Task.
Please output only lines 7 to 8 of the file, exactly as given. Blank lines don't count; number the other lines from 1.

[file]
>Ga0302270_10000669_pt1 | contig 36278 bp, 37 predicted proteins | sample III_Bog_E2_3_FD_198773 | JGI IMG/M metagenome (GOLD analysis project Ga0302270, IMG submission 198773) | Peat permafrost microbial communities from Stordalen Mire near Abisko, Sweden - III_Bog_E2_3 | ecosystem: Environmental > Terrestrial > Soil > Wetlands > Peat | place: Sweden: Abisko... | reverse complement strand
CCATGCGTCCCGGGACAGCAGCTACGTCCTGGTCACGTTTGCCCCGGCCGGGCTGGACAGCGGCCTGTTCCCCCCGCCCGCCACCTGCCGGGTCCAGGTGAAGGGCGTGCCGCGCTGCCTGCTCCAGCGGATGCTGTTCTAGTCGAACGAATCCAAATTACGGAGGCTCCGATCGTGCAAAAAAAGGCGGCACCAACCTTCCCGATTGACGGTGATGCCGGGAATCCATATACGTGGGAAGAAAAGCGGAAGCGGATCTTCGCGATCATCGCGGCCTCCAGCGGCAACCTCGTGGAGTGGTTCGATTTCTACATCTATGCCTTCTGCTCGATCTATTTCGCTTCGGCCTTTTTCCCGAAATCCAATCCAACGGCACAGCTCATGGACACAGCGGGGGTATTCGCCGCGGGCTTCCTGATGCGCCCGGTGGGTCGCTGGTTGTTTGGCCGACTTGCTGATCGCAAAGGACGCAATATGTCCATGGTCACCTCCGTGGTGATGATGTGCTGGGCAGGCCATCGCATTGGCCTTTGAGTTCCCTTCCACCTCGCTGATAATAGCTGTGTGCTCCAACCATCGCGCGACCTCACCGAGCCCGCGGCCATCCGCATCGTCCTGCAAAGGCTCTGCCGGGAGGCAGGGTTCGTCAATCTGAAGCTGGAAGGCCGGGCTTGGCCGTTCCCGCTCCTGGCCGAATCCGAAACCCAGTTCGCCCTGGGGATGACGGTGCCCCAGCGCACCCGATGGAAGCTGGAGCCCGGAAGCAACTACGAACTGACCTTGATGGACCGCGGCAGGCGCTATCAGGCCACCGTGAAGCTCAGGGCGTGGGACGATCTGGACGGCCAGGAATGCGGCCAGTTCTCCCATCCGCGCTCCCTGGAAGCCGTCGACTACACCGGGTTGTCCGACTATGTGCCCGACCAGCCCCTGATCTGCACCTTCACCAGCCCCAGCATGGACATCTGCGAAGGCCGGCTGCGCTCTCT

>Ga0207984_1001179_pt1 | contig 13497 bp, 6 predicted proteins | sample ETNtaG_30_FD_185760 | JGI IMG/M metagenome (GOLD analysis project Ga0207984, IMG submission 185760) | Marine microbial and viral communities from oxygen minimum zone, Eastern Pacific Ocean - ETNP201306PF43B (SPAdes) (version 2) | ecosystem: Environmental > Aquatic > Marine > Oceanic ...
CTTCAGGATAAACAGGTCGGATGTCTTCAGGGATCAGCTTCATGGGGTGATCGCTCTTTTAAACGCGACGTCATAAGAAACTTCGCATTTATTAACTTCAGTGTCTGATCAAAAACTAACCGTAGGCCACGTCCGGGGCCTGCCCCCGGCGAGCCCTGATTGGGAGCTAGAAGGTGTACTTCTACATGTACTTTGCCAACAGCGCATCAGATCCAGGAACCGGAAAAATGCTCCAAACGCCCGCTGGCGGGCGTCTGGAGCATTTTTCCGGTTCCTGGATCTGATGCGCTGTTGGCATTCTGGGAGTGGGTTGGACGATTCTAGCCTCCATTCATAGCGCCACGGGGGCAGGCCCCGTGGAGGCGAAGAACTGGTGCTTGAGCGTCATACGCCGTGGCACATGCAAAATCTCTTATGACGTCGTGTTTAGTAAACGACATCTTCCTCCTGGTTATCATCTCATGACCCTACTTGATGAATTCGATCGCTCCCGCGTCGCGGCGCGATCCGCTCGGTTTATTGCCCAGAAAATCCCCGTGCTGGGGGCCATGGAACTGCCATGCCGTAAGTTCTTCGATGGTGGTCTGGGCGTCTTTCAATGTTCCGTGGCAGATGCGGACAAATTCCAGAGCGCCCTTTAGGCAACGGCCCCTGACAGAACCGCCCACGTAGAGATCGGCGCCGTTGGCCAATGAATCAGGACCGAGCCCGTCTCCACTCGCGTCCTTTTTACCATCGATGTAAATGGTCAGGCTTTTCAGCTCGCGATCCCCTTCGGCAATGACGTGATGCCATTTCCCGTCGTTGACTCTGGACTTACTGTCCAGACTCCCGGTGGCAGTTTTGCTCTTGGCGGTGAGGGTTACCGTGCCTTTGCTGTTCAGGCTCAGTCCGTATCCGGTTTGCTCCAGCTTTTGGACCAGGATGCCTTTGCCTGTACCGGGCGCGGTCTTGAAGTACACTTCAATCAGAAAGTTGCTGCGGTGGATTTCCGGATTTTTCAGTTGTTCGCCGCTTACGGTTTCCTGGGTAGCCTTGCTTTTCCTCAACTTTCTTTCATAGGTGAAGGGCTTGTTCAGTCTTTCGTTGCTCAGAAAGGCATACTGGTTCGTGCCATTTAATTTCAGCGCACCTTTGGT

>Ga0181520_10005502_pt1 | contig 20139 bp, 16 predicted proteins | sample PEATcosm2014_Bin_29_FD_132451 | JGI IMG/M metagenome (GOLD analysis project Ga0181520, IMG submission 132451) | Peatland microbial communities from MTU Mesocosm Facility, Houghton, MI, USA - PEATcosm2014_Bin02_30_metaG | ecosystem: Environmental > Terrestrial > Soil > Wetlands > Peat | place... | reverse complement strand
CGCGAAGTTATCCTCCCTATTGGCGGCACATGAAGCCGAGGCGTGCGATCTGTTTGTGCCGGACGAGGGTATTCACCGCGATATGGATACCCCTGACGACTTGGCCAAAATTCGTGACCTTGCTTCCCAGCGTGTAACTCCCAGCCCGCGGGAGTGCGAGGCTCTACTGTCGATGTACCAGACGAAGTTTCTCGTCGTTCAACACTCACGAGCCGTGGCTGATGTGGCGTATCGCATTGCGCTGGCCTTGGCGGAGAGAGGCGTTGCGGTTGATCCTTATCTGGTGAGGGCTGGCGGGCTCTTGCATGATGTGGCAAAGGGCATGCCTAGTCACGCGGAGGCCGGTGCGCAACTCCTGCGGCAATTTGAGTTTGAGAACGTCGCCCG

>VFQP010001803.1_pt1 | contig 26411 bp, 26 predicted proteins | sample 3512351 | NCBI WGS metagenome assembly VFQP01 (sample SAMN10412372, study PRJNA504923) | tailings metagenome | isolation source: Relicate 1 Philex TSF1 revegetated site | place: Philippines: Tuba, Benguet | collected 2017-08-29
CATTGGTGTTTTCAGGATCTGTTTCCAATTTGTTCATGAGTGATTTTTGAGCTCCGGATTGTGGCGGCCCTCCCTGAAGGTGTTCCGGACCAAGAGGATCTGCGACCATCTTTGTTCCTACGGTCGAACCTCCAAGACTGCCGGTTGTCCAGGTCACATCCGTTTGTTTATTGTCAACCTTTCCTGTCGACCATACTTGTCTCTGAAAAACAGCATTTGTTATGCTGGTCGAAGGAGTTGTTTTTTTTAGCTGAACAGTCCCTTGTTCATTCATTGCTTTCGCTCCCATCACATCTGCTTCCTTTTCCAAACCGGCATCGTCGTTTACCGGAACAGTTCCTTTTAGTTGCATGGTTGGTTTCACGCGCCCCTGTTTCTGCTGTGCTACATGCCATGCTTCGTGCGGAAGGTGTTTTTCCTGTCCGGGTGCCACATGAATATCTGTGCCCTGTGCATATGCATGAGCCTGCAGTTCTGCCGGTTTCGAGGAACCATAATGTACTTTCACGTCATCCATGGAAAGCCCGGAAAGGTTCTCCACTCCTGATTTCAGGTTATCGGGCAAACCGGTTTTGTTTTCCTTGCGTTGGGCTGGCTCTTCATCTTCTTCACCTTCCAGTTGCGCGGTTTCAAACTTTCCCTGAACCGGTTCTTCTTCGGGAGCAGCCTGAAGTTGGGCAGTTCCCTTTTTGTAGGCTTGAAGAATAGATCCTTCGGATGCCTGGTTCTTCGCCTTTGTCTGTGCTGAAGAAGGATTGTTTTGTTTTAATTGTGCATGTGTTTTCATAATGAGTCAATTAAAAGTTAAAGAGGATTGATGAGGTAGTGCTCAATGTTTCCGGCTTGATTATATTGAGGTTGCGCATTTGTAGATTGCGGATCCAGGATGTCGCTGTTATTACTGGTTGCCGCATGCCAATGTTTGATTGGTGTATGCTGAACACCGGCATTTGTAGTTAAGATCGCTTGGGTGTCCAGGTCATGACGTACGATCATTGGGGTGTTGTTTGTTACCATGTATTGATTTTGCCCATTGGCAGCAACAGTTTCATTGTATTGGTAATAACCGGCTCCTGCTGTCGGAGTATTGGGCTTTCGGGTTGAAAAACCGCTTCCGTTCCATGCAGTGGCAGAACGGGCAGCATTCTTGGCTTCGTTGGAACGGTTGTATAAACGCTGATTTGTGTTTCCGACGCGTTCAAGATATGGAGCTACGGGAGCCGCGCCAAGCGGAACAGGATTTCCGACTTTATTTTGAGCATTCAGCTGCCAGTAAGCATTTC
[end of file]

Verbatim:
>VFQP010001803.1_pt1 | contig 26411 bp, 26 predicted proteins | sample 3512351 | NCBI WGS metagenome assembly VFQP01 (sample SAMN10412372, study PRJNA504923) | tailings metagenome | isolation source: Relicate 1 Philex TSF1 revegetated site | place: Philippines: Tuba, Benguet | collected 2017-08-29
CATTGGTGTTTTCAGGATCTGTTTCCAATTTGTTCATGAGTGATTTTTGAGCTCCGGATTGTGGCGGCCCTCCCTGAAGGTGTTCCGGACCAAGAGGATCTGCGACCATCTTTGTTCCTACGGTCGAACCTCCAAGACTGCCGGTTGTCCAGGTCACATCCGTTTGTTTATTGTCAACCTTTCCTGTCGACCATACTTGTCTCTGAAAAACAGCATTTGTTATGCTGGTCGAAGGAGTTGTTTTTTTTAGCTGAACAGTCCCTTGTTCATTCATTGCTTTCGCTCCCATCACATCTGCTTCCTTTTCCAAACCGGCATCGTCGTTTACCGGAACAGTTCCTTTTAGTTGCATGGTTGGTTTCACGCGCCCCTGTTTCTGCTGTGCTACATGCCATGCTTCGTGCGGAAGGTGTTTTTCCTGTCCGGGTGCCACATGAATATCTGTGCCCTGTGCATATGCATGAGCCTGCAGTTCTGCCGGTTTCGAGGAACCATAATGTACTTTCACGTCATCCATGGAAAGCCCGGAAAGGTTCTCCACTCCTGATTTCAGGTTATCGGGCAAACCGGTTTTGTTTTCCTTGCGTTGGGCTGGCTCTTCATCTTCTTCACCTTCCAGTTGCGCGGTTTCAAACTTTCCCTGAACCGGTTCTTCTTCGGGAGCAGCCTGAAGTTGGGCAGTTCCCTTTTTGTAGGCTTGAAGAATAGATCCTTCGGATGCCTGGTTCTTCGCCTTTGTCTGTGCTGAAGAAGGATTGTTTTGTTTTAATTGTGCATGTGTTTTCATAATGAGTCAATTAAAAGTTAAAGAGGATTGATGAGGTAGTGCTCAATGTTTCCGGCTTGATTATATTGAGGTTGCGCATTTGTAGATTGCGGATCCAGGATGTCGCTGTTATTACTGGTTGCCGCATGCCAATGTTTGATTGGTGTATGCTGAACACCGGCATTTGTAGTTAAGATCGCTTGGGTGTCCAGGTCATGACGTACGATCATTGGGGTGTTGTTTGTTACCATGTATTGATTTTGCCCATTGGCAGCAACAGTTTCATTGTATTGGTAATAACCGGCTCCTGCTGTCGGAGTATTGGGCTTTCGGGTTGAAAAACCGCTTCCGTTCCATGCAGTGGCAGAACGGGCAGCATTCTTGGCTTCGTTGGAACGGTTGTATAAACGCTGATTTGTGTTTCCGACGCGTTCAAGATATGGAGCTACGGGAGCCGCGCCAAGCGGAACAGGATTTCCGACTTTATTTTGAGCATTCAGCTGCCAGTAAGCATTTC